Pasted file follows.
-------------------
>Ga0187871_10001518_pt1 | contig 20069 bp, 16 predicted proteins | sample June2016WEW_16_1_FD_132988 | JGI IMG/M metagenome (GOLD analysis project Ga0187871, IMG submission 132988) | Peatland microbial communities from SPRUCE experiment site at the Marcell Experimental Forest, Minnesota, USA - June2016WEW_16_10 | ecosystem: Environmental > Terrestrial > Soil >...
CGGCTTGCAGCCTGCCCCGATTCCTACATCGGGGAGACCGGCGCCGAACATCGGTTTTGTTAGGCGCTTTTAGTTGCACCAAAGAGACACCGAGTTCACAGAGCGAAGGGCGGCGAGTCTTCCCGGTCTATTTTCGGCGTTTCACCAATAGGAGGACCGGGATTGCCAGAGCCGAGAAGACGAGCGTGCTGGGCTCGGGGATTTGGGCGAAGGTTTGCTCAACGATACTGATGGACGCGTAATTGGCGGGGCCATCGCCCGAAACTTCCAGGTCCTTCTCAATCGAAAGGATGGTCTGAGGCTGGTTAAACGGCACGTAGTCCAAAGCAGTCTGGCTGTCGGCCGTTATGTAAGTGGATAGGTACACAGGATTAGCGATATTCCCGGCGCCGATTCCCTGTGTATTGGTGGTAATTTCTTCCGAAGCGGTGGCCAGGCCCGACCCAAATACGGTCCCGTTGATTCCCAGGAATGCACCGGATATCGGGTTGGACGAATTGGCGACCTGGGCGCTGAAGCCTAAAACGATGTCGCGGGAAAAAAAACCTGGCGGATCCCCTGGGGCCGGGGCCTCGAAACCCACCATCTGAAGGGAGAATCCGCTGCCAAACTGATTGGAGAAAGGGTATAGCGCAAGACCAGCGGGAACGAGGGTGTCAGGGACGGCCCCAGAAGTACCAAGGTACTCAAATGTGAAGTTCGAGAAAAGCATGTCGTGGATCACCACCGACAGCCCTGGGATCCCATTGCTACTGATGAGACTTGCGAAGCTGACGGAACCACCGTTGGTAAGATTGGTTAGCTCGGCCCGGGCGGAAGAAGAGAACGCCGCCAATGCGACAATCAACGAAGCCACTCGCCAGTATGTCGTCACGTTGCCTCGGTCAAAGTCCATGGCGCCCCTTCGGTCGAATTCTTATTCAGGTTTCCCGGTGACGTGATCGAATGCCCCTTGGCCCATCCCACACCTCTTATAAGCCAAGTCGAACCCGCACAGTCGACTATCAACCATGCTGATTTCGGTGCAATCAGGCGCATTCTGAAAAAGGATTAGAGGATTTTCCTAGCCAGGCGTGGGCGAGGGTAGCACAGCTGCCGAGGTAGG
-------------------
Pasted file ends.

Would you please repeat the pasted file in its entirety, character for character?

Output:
>Ga0187871_10001518_pt1 | contig 20069 bp, 16 predicted proteins | sample June2016WEW_16_1_FD_132988 | JGI IMG/M metagenome (GOLD analysis project Ga0187871, IMG submission 132988) | Peatland microbial communities from SPRUCE experiment site at the Marcell Experimental Forest, Minnesota, USA - June2016WEW_16_10 | ecosystem: Environmental > Terrestrial > Soil >...
CGGCTTGCAGCCTGCCCCGATTCCTACATCGGGGAGACCGGCGCCGAACATCGGTTTTGTTAGGCGCTTTTAGTTGCACCAAAGAGACACCGAGTTCACAGAGCGAAGGGCGGCGAGTCTTCCCGGTCTATTTTCGGCGTTTCACCAATAGGAGGACCGGGATTGCCAGAGCCGAGAAGACGAGCGTGCTGGGCTCGGGGATTTGGGCGAAGGTTTGCTCAACGATACTGATGGACGCGTAATTGGCGGGGCCATCGCCCGAAACTTCCAGGTCCTTCTCAATCGAAAGGATGGTCTGAGGCTGGTTAAACGGCACGTAGTCCAAAGCAGTCTGGCTGTCGGCCGTTATGTAAGTGGATAGGTACACAGGATTAGCGATATTCCCGGCGCCGATTCCCTGTGTATTGGTGGTAATTTCTTCCGAAGCGGTGGCCAGGCCCGACCCAAATACGGTCCCGTTGATTCCCAGGAATGCACCGGATATCGGGTTGGACGAATTGGCGACCTGGGCGCTGAAGCCTAAAACGATGTCGCGGGAAAAAAAACCTGGCGGATCCCCTGGGGCCGGGGCCTCGAAACCCACCATCTGAAGGGAGAATCCGCTGCCAAACTGATTGGAGAAAGGGTATAGCGCAAGACCAGCGGGAACGAGGGTGTCAGGGACGGCCCCAGAAGTACCAAGGTACTCAAATGTGAAGTTCGAGAAAAGCATGTCGTGGATCACCACCGACAGCCCTGGGATCCCATTGCTACTGATGAGACTTGCGAAGCTGACGGAACCACCGTTGGTAAGATTGGTTAGCTCGGCCCGGGCGGAAGAAGAGAACGCCGCCAATGCGACAATCAACGAAGCCACTCGCCAGTATGTCGTCACGTTGCCTCGGTCAAAGTCCATGGCGCCCCTTCGGTCGAATTCTTATTCAGGTTTCCCGGTGACGTGATCGAATGCCCCTTGGCCCATCCCACACCTCTTATAAGCCAAGTCGAACCCGCACAGTCGACTATCAACCATGCTGATTTCGGTGCAATCAGGCGCATTCTGAAAAAGGATTAGAGGATTTTCCTAGCCAGGCGTGGGCGAGGGTAGCACAGCTGCCGAGGTAGG